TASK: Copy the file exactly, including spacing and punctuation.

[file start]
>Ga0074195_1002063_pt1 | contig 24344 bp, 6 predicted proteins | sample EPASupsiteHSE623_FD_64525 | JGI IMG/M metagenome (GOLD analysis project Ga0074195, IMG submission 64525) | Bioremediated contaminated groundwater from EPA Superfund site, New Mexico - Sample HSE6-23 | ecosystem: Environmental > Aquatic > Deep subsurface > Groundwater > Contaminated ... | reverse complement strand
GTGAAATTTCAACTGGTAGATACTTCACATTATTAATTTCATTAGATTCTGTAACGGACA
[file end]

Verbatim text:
>Ga0074195_1002063_pt1 | contig 24344 bp, 6 predicted proteins | sample EPASupsiteHSE623_FD_64525 | JGI IMG/M metagenome (GOLD analysis project Ga0074195, IMG submission 64525) | Bioremediated contaminated groundwater from EPA Superfund site, New Mexico - Sample HSE6-23 | ecosystem: Environmental > Aquatic > Deep subsurface > Groundwater > Contaminated ... | reverse complement strand
GTGAAATTTCAACTGGTAGATACTTCACATTATTAATTTCATTAGATTCTGTAACGGACA